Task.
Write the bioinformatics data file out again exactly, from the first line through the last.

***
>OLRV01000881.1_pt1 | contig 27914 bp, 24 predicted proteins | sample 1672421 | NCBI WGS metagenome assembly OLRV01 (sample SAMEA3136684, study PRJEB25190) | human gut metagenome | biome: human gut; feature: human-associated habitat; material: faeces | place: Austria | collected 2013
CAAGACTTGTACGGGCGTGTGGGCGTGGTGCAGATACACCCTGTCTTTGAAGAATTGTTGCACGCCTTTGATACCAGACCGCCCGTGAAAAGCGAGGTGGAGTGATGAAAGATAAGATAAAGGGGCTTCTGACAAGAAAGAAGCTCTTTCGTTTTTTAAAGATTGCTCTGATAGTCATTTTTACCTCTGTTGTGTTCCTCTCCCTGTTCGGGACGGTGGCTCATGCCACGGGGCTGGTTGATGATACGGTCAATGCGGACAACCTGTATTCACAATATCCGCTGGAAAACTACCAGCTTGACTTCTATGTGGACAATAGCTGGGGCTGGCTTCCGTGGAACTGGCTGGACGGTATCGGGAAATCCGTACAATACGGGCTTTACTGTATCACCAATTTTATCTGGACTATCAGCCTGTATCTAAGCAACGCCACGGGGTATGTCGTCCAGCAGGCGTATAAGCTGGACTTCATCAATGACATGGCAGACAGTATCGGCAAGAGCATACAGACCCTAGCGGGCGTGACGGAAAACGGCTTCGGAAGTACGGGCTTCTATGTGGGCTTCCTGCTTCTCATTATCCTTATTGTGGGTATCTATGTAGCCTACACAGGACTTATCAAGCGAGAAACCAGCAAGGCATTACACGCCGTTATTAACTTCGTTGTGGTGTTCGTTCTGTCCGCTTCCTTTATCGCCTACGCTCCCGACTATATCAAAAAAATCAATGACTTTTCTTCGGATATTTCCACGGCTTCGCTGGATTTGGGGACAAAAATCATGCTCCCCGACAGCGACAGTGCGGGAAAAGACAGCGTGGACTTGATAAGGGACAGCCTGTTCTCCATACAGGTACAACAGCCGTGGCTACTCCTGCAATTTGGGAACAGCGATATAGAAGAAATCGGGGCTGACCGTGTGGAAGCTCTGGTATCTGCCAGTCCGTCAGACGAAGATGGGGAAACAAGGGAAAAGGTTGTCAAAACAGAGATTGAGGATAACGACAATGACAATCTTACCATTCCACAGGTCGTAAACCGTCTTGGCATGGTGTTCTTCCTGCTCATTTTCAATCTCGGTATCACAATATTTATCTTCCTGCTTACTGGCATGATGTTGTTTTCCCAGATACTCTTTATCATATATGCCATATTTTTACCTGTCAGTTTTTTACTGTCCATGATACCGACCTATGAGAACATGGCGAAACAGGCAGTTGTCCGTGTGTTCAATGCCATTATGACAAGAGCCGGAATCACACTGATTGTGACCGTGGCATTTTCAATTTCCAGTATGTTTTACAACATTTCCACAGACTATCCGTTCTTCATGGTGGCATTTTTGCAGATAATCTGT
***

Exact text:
>OLRV01000881.1_pt1 | contig 27914 bp, 24 predicted proteins | sample 1672421 | NCBI WGS metagenome assembly OLRV01 (sample SAMEA3136684, study PRJEB25190) | human gut metagenome | biome: human gut; feature: human-associated habitat; material: faeces | place: Austria | collected 2013
CAAGACTTGTACGGGCGTGTGGGCGTGGTGCAGATACACCCTGTCTTTGAAGAATTGTTGCACGCCTTTGATACCAGACCGCCCGTGAAAAGCGAGGTGGAGTGATGAAAGATAAGATAAAGGGGCTTCTGACAAGAAAGAAGCTCTTTCGTTTTTTAAAGATTGCTCTGATAGTCATTTTTACCTCTGTTGTGTTCCTCTCCCTGTTCGGGACGGTGGCTCATGCCACGGGGCTGGTTGATGATACGGTCAATGCGGACAACCTGTATTCACAATATCCGCTGGAAAACTACCAGCTTGACTTCTATGTGGACAATAGCTGGGGCTGGCTTCCGTGGAACTGGCTGGACGGTATCGGGAAATCCGTACAATACGGGCTTTACTGTATCACCAATTTTATCTGGACTATCAGCCTGTATCTAAGCAACGCCACGGGGTATGTCGTCCAGCAGGCGTATAAGCTGGACTTCATCAATGACATGGCAGACAGTATCGGCAAGAGCATACAGACCCTAGCGGGCGTGACGGAAAACGGCTTCGGAAGTACGGGCTTCTATGTGGGCTTCCTGCTTCTCATTATCCTTATTGTGGGTATCTATGTAGCCTACACAGGACTTATCAAGCGAGAAACCAGCAAGGCATTACACGCCGTTATTAACTTCGTTGTGGTGTTCGTTCTGTCCGCTTCCTTTATCGCCTACGCTCCCGACTATATCAAAAAAATCAATGACTTTTCTTCGGATATTTCCACGGCTTCGCTGGATTTGGGGACAAAAATCATGCTCCCCGACAGCGACAGTGCGGGAAAAGACAGCGTGGACTTGATAAGGGACAGCCTGTTCTCCATACAGGTACAACAGCCGTGGCTACTCCTGCAATTTGGGAACAGCGATATAGAAGAAATCGGGGCTGACCGTGTGGAAGCTCTGGTATCTGCCAGTCCGTCAGACGAAGATGGGGAAACAAGGGAAAAGGTTGTCAAAACAGAGATTGAGGATAACGACAATGACAATCTTACCATTCCACAGGTCGTAAACCGTCTTGGCATGGTGTTCTTCCTGCTCATTTTCAATCTCGGTATCACAATATTTATCTTCCTGCTTACTGGCATGATGTTGTTTTCCCAGATACTCTTTATCATATATGCCATATTTTTACCTGTCAGTTTTTTACTGTCCATGATACCGACCTATGAGAACATGGCGAAACAGGCAGTTGTCCGTGTGTTCAATGCCATTATGACAAGAGCCGGAATCACACTGATTGTGACCGTGGCATTTTCAATTTCCAGTATGTTTTACAACATTTCCACAGACTATCCGTTCTTCATGGTGGCATTTTTGCAGATAATCTGT